Sunday, August 5, 2012
Living on the edge - more about Cape Breton
The amazing, resilient and friendly year-round residents of this island (which is separated from the mainland by very short distances in some places), live around the edge of this spine - in the coastal inlets that have become small harbours.
Many of them are still fishermen and women - using boats, nets and traps to catch fish including crab and lobster. That is a tough way to make a living - again, on the edge.
"There's 800 traps there each with 100 pounds of lobster waiting to be picked up," replied a fellow who was setting out with his wife in his boat to check on other traps they'd set. "That's 80,000 pounds of lobster, bought and paid for, just waiting pick up," he explained as he prepared his boat to leave the wharf.
The government in Nova Scotia along with the federal government has regulated times and places when and where lobster can be caught to ensure the sustainability of this fishery... it had been under great stress when their was unlimited fishing.
Most of the fishing boats were docked.
The sky promised wind and rain, sure to dash any unsuspecting boater onto rocks at the mouth of the harbour.
We discover another harbour further around the "scenic route" of the Cabot Trail - named for Jean Cabot, a European explorer of the 16th and 17th century - enamoured of the New World and paid handsomely for his adventures in discovery.
Two others - likely summer residents - also seem to be in love with this wee village if one considers the location of these modern new homes overlooking another protected harbour.
You can easily see in this photograph where the pounding sea has been able to dig away at the cliff creating a small rubble beach where bushes and shrubs manage to maintain a toehold despite the battering they must take in winter storms.
And at the end of the dock, we find a young family fishing for supper - which they've placed carefully in a child's sand bucket.
A young dad, his middle son who was about three maybe four I would guess and his daughter about eight, were travelling around the island and had decided to stop at this wharf and catch their dinner. I thought the young fellow would fall in he was so exuberant and excited over the catch. But then I watched Dad hold him carefully between his knees as they sat in a chair together with the fishing rod extended over the end of the pier.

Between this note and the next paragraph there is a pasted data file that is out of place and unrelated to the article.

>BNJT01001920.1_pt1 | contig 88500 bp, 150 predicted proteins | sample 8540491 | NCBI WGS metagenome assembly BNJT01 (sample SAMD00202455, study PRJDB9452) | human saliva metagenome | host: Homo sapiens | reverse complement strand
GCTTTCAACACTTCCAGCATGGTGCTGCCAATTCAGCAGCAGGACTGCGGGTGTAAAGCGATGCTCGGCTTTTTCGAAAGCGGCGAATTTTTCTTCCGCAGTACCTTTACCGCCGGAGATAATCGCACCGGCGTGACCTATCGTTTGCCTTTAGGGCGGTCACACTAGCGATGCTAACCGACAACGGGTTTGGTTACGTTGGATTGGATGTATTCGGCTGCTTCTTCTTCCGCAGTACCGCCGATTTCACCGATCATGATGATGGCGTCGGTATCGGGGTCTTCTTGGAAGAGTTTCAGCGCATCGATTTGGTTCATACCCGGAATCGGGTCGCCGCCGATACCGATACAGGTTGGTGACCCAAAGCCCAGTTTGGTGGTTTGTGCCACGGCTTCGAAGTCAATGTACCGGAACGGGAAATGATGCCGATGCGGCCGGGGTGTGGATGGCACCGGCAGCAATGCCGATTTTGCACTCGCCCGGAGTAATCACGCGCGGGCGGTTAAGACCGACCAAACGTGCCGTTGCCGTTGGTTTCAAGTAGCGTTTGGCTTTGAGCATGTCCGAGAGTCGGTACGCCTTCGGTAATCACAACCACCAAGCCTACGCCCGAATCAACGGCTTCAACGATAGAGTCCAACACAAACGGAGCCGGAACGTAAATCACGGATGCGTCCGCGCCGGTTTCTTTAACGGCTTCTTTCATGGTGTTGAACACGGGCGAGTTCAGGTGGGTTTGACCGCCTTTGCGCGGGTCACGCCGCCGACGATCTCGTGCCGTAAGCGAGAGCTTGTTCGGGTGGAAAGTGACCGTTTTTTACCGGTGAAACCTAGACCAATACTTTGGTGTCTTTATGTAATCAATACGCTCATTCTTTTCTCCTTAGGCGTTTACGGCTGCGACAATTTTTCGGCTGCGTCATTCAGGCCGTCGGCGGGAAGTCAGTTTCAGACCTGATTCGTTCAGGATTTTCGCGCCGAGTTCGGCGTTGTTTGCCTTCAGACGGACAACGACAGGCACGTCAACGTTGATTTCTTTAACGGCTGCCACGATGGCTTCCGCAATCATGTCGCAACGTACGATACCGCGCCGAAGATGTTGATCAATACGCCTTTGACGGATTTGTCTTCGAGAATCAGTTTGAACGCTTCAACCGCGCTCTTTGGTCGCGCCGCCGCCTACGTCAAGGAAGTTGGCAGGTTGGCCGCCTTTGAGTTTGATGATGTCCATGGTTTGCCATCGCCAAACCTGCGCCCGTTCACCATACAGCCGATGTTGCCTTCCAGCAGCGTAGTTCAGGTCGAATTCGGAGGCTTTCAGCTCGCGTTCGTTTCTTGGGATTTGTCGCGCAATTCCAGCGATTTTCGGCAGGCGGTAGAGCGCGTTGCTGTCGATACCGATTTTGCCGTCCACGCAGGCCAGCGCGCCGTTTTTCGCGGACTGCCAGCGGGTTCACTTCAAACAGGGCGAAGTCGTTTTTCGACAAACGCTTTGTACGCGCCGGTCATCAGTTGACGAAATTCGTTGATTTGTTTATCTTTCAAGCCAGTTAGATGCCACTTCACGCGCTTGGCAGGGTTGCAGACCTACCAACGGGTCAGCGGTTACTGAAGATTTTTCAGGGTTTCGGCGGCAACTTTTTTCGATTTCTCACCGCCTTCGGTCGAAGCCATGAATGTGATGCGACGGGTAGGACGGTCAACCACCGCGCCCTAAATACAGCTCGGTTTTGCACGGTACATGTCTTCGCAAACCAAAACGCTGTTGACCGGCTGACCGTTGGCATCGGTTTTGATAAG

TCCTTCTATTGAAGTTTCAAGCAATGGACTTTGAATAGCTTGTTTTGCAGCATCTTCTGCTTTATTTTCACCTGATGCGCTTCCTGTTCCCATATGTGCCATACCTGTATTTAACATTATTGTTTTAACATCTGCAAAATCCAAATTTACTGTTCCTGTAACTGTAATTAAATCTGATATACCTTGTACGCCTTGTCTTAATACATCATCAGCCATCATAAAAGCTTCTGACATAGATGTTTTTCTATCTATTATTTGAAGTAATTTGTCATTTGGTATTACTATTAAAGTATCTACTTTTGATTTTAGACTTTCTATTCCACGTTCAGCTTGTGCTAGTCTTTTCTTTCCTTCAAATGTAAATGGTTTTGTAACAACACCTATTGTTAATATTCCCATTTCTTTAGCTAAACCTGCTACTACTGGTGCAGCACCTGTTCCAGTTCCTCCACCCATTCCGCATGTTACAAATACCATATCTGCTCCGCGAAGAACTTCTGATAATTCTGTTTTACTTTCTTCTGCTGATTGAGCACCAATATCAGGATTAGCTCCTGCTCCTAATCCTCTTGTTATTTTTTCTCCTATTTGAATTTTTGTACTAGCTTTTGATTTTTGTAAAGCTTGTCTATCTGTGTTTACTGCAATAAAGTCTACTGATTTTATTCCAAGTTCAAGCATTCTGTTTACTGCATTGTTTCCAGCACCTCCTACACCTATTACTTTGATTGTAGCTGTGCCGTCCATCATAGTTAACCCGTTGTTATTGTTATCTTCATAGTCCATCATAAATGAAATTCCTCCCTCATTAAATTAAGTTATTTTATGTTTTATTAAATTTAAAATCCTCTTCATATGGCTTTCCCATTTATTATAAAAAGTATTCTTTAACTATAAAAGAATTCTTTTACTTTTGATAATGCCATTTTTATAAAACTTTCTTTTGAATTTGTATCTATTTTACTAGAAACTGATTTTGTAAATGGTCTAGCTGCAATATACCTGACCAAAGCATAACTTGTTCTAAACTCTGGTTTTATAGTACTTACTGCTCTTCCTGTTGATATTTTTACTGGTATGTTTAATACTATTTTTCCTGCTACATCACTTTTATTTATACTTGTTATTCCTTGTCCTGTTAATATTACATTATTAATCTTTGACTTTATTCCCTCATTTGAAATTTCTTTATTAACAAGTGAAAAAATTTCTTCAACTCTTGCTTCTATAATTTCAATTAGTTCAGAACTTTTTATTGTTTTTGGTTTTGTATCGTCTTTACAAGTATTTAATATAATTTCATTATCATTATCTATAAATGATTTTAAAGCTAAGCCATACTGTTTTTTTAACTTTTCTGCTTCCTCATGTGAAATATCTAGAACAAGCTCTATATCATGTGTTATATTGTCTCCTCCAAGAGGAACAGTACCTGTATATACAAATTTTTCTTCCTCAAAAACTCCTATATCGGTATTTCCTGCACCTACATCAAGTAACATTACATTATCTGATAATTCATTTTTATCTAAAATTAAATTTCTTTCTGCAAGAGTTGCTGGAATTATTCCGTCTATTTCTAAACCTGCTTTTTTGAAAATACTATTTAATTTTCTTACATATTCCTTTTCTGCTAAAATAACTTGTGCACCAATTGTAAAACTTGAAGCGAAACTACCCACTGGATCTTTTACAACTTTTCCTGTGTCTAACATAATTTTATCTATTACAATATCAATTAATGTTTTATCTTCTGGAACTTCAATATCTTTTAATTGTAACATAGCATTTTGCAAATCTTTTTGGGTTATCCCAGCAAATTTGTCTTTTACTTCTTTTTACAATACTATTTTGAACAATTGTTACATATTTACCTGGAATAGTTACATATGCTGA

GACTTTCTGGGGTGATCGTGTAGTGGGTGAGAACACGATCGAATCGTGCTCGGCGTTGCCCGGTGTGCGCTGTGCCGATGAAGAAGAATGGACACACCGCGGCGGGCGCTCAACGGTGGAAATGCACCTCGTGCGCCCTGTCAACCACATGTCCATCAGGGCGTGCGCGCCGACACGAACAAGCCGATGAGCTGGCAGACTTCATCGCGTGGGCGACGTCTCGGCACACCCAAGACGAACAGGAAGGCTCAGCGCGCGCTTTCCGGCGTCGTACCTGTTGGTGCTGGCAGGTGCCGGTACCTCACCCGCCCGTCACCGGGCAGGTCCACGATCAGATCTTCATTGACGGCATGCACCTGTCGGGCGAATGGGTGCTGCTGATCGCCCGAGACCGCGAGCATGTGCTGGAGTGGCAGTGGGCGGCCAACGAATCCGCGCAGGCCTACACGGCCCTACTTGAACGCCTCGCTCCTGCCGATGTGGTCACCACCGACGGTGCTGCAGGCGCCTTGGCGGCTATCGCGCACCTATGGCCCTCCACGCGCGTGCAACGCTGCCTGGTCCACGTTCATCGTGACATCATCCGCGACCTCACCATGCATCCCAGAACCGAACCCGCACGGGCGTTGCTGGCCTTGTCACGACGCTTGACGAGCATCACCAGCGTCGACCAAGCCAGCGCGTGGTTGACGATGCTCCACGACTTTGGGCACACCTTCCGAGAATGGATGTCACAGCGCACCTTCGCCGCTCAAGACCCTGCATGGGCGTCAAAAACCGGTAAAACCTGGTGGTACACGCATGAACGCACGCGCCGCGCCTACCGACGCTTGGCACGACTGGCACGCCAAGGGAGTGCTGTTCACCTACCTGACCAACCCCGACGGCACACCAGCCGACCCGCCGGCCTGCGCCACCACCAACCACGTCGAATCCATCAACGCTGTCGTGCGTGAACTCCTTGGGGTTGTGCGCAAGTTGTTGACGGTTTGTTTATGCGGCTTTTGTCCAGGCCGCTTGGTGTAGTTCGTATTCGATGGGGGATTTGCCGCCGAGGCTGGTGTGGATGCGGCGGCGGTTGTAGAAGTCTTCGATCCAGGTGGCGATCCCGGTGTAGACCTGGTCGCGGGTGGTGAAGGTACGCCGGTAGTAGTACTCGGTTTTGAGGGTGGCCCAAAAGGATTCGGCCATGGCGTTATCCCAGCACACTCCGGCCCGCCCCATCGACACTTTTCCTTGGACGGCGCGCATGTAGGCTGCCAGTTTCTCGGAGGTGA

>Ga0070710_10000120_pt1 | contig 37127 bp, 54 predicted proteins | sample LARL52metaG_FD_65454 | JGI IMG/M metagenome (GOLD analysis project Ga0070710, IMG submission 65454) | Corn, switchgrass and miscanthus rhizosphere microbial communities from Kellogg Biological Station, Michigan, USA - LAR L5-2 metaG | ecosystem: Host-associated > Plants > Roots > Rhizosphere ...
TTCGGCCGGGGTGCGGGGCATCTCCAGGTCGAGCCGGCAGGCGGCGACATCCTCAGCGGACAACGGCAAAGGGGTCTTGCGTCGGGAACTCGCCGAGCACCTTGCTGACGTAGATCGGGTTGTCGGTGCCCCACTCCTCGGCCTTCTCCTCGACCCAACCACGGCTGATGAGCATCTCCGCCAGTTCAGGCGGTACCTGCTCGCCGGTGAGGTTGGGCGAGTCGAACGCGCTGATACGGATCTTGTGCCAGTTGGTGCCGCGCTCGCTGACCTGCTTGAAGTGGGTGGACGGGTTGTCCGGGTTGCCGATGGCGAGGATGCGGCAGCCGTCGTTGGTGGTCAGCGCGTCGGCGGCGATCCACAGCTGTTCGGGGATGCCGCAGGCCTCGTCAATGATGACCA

Oh the excitement! The rod bent and another mackerel was added to the catch. Mum carrying the youngest of the three children had followed us along the dock to the end where her family were fishing. My cousin, her husband and I were deeply touched by the joy they shared in catching dinner. It was a special moment.
We soon left them as they began packing up, getting ready to move on to where they would prepare the feast later...
We headed back to the Lodge, each caught up in our own thoughts and images of the afternoon adventure. We would leave the next morning, but have often chatted since about that young family. The closeness they shared, and their experience on the edge.
I do hope that you aren't offended by the photograph of the fish. To me it is a symbol of sharing skills, of family learning - teaching children what it means to catch your own food, to have respect for the fish, and be grateful there are fish that people can eat still. It speaks of togetherness. Of the bounty of Mother Earth. Of the joy of being a family.
That those who live in these remote villages also have ways of surviving in this beautiful and rugged land, made me feel humble. My life is so easy compared to theirs.